Belfast Telegraph

Murdered prison officer's son slams 'shameful' Kelly tweets celebrating escape from Maze

by our political staff

The son of a murdered Northern Ireland prison officer has said comments from Gerry Kelly celebrating the Maze Prison escape are "shameful".

DUP councillor Kyle Black's father David was shot dead by the New IRA in November 2012. He was the first prison officer to be killed by republicans following the Good Friday Agreement.

Yesterday Mr Kelly, a Sinn Fein MLA for North Belfast, tweeted about the situation facing Prime Minister Boris Johnson, whom political commentators have said is being "imprisoned" by an anti-Brexit Parliament.

Mr Kelly tweeted: "36 years ago today I was in H Block 7, getting ready to escape from the 'most secure prison in Europe' with 37 other political prisoners. We succeeded. Boris, I'm prepared to give you some advice."

In response to the tweet, Sinn Fein MEP Martina Anderson wrote that she remembers "that day with pride" and shared an image with the text "so proud of you".

Prison officer James Ferris died from a heart attack after he was stabbed during the escape of 38 prisoners while another, John Adams, was shot in the head, but survived.

Mr Black said that Mr Kelly's comments were "insensitive and highly offensive to the family, friends and colleagues of these officers. Shameful".

Austin Stack said it was "typical" of Sinn Fein to glorify an event in which a prison officer was murdered.

His father Brian Stack was the chief prison officer at Portlaoise Prison in the Republic of Ireland when he was shot by the IRA in 1983. He died 18 months later in hospital from his injuries.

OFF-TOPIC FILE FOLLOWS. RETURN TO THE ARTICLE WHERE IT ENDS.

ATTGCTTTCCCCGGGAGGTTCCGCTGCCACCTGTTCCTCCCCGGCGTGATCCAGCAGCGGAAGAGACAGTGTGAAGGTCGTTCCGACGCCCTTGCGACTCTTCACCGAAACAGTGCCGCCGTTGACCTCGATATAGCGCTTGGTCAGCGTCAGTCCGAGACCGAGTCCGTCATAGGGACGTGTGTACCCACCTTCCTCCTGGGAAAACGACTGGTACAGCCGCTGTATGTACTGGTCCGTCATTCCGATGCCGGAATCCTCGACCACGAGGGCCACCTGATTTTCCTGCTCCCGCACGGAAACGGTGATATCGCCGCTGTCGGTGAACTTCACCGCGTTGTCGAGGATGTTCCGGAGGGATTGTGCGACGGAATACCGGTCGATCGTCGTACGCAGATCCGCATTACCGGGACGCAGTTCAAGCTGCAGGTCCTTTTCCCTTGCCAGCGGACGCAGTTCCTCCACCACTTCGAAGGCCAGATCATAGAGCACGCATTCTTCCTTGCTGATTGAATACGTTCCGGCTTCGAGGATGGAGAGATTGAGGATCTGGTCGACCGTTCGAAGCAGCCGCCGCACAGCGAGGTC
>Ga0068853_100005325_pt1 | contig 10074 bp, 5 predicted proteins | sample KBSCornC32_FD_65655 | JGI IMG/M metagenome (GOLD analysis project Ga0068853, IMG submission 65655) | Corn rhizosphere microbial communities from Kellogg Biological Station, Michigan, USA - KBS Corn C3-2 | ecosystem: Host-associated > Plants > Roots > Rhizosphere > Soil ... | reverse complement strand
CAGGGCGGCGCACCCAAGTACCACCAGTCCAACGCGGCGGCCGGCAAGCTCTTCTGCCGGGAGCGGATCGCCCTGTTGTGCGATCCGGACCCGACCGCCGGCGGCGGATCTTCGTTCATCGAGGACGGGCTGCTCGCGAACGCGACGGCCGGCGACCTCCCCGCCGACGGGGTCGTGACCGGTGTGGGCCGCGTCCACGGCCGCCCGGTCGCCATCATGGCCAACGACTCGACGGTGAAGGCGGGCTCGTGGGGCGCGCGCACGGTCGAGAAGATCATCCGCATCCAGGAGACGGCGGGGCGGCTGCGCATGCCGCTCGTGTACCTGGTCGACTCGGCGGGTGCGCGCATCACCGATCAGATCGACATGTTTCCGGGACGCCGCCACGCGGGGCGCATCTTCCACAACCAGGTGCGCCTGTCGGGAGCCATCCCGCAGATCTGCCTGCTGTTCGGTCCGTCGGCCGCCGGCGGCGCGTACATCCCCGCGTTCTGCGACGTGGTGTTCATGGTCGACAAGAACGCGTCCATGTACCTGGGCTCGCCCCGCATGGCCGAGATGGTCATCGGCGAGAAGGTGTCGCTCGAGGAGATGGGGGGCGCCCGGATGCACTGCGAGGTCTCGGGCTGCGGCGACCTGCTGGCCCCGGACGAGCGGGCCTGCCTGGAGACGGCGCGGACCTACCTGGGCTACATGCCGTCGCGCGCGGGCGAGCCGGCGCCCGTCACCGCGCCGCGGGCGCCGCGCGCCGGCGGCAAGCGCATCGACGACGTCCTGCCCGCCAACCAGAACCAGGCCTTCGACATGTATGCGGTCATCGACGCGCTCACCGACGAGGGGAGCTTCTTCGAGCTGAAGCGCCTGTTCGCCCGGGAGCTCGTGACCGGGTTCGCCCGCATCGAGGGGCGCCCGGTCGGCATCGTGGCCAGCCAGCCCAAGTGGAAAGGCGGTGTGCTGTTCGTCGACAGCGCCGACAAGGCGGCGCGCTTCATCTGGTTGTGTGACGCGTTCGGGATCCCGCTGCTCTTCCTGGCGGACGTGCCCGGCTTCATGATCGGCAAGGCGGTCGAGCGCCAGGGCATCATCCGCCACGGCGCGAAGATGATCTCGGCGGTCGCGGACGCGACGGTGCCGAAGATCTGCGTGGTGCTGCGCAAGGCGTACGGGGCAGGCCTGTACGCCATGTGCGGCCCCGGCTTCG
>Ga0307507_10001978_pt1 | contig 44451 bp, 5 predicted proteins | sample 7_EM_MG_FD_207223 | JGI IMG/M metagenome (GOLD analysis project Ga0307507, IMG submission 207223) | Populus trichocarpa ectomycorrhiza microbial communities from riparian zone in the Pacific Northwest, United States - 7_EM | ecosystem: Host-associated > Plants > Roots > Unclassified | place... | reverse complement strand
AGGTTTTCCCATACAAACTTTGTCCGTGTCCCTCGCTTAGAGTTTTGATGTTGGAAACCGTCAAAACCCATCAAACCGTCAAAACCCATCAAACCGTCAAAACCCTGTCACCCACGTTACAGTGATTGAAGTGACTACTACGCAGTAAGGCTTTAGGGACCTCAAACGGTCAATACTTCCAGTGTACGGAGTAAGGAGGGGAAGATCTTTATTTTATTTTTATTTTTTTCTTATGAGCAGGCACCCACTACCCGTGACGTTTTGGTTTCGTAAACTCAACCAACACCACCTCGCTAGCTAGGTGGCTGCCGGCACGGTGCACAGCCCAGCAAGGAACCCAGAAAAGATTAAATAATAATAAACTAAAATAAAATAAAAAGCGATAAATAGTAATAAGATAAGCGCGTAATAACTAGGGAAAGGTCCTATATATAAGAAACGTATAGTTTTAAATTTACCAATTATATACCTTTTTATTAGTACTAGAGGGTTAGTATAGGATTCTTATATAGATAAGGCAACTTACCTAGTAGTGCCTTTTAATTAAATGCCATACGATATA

DUP MP Gregory Campbell called for Mr Kelly and Mrs Anderson to apologise for their tweets.

"For either to glory in an act where 20 public servants were injured is outrageous and downright offensive to victims of PIRA terrorism," the East Londonderry MP said.

"Once again this shows that Sinn Fein clings to the legacy of the PIRA and sends mixed messages to the republican terrorists of 2019.

"Whether it is a decision to chase hard-line votes or not both elected Sinn Fein members should apologise and state clearly that we should not glory in the violence of the past."

The chairman of the Prison Officers' Association also condemned the Sinn Fein MLA's tweet.

Ivor Dunne said there was "nothing funny" about the escape.

"Is Gerry Kelly going to give Boris advice on how the IRA put a gun to an unarmed prison officer's head and pulled the trigger and watched him bleed onto the floor of the circle of H7?" he said."Is Mr Kelly going to give the Prime Minister advice on how the IRA stabbed an unarmed prison officer with a screw driver, an assault which eventually led to his death?

"Maybe he will also give advice on how prison officers were hooded and stripped by the prisoners and remain deeply traumatised 36 years later."

Mr Dunne said the Sinn Fein MLA's tweet was "an insult to prison officers and their families".

"What happened that day isn't something funny and tweeting about it as if it were isn't fitting behaviour for an MLA," he said.

The Maze escape was the largest in escape British prison history. Escapees used weapons smuggled into the jail, making their getaway in a food delivery truck.

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